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8 Regulations/legislation

8.1 Cocoa beans, cocoa and chocolate products
8.2 Contaminants
8.3 Product data
8.4 Additives and labelling
8.5 Weights and measures or ‘e mark’ versus ‘net’ indication
8.6 Quality (management)systems
8.7 Good Manufacturing Practices (GMP) and Hazard Analysis Critical Control Points (HACCP)
8.8 Health and safety
8.9 The environment
8.10 Product liability

Like other branches of industry the cocoa and chocolate industry is committed to regulations. These are partly self-imposed; for instance, specifications, product data and purchase and sales contracts. These may also be dictated or recommended by local, regional, national or European bodies, but may also originate from (inter)national organizations such as standardization institutes (e.g. BSI), the International Standards Organization (ISO) or the Codex Alimentarius Commission (a United Nations organization).

The overall aim of these regulations is to protect the consumer (against unsafe food), to ensure a minimum level of quality, to promote competition and (international) trade (internal market) and to stimulate Good Manufacturing Practices (GMP).
For this purpose the European Commission has described the European Food Legislation in the General Food Law as Directive EU 178/2002.
Important aspects of this Directive are:

  • a risk assessment has to be made of each food product/process (analysis, evaluation, management, risk communication);
  • products have to be traceable at all stages of the production, handling and distribution;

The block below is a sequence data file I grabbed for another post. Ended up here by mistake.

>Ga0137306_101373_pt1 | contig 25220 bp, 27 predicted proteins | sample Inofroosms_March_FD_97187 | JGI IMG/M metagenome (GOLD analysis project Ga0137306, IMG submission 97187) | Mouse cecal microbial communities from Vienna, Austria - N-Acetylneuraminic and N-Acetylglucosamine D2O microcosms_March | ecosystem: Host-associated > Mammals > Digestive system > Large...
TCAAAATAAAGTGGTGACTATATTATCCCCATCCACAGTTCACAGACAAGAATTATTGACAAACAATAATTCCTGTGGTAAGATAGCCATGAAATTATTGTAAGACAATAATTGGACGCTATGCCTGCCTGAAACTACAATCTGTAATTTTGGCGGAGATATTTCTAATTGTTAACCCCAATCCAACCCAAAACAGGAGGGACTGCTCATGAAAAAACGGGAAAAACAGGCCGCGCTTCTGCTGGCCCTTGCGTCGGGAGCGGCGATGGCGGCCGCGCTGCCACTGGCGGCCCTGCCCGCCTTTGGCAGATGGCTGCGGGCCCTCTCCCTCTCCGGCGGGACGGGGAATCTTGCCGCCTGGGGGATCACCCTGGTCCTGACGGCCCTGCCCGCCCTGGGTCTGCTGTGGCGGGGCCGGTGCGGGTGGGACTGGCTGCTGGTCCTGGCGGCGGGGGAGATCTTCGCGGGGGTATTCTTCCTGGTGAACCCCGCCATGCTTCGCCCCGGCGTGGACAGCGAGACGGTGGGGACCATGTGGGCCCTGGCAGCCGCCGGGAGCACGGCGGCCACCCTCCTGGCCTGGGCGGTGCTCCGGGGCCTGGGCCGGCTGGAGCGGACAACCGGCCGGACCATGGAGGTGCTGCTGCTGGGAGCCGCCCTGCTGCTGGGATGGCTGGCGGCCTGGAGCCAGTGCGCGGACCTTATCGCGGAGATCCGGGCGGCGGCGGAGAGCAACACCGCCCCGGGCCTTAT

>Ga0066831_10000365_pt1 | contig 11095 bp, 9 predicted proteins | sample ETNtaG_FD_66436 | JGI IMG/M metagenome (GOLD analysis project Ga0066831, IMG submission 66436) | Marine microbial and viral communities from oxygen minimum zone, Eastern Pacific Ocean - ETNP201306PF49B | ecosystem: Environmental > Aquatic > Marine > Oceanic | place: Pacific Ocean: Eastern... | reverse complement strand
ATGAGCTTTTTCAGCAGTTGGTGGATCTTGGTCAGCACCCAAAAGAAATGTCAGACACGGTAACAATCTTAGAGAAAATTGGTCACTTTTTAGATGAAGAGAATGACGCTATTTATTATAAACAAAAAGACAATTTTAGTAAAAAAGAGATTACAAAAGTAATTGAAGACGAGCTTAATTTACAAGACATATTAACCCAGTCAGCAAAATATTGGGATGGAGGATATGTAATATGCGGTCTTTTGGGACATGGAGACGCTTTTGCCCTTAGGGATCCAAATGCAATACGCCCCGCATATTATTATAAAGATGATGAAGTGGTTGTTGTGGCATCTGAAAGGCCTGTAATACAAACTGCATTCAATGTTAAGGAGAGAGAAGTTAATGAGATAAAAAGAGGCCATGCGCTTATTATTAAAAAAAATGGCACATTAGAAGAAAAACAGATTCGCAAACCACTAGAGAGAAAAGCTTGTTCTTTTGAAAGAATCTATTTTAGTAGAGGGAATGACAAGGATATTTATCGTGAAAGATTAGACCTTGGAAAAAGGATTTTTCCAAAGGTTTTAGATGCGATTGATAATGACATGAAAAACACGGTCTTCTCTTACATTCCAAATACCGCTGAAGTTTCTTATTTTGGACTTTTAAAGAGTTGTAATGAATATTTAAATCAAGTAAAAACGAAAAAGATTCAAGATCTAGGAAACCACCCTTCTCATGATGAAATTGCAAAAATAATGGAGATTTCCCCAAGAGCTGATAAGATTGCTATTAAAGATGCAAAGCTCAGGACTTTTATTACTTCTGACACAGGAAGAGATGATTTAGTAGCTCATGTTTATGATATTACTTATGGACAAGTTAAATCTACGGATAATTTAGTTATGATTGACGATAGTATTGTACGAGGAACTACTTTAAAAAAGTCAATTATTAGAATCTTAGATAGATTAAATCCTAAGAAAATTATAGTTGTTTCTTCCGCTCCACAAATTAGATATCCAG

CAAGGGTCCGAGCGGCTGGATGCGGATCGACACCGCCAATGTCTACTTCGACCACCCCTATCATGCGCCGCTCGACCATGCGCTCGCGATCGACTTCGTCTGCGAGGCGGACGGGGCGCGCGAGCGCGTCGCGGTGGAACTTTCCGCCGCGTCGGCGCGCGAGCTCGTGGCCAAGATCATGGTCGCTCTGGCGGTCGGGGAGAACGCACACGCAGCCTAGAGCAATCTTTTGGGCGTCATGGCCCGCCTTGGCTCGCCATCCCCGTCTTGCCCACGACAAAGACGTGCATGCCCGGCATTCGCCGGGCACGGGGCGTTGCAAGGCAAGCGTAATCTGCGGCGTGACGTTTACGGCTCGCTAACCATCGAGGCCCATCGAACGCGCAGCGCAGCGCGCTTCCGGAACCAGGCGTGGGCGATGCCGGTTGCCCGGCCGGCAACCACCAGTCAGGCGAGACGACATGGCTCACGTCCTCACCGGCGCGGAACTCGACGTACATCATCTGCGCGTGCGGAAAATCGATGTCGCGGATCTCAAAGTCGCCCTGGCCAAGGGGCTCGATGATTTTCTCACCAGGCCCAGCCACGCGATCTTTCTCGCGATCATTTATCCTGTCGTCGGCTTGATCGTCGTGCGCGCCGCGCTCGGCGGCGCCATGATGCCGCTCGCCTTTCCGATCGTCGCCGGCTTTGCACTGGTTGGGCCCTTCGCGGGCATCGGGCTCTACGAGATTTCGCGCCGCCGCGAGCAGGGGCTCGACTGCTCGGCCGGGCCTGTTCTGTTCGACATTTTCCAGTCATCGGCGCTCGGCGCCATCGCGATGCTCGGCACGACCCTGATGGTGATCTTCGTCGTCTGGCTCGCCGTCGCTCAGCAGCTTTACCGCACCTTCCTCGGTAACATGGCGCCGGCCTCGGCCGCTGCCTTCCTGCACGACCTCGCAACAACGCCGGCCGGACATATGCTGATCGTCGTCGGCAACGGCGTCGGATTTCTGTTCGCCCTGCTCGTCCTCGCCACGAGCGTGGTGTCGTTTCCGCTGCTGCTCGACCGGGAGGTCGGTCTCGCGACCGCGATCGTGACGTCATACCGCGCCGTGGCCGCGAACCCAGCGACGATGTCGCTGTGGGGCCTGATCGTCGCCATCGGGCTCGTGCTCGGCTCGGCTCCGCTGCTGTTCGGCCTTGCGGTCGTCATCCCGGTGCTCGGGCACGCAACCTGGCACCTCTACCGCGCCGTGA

• the food safety of animal feed (e.g. cocoa shell) is also regulated by this Directive;
  • the producer removes unsafe product from the market or recalls them and inform the authorities on this;
  • the European Food Safety Authority (EFSA) is the connection between the European Commission and the national authorities and the EFSA supervises the execution of the Directive and can take or enforce (corrective) actions.

This chapter deals with the various regulations, some very briefly and in general terms and others more extensively and thoroughly, in line with the practical approach of this Manual. These cover:

  • cocoa beans, cocoa and chocolate products (para. 8.1);
  • contamination of cocoa and chocolate products (pesticides, heavy metals, mycotoxins and foreign matter may make products unsafe for
    consumption) (para. 8.2);
  • product data as nutritional value, allergens, GMO, Kosher/Halal, etc. (para 8.3)
  • additives and labelling (para. 8.4);
  • weights and measures or ‘e mark’ versus ‘net’ indication (para.8.5);
  • quality (management) systems like the ISO 9000 series (para. 8.6);
  • Good Manufacturing Practices (GMP) and Hazard Analysis Critical Control Points (HACCP) (para. 8.7);
  • safety, working conditions, Work Safety Directive and Machinery Safety  Directive (incl. the CE mark) (para. 8.8);
  • environment (para. 8.9);
  • product liability (para 8.10).

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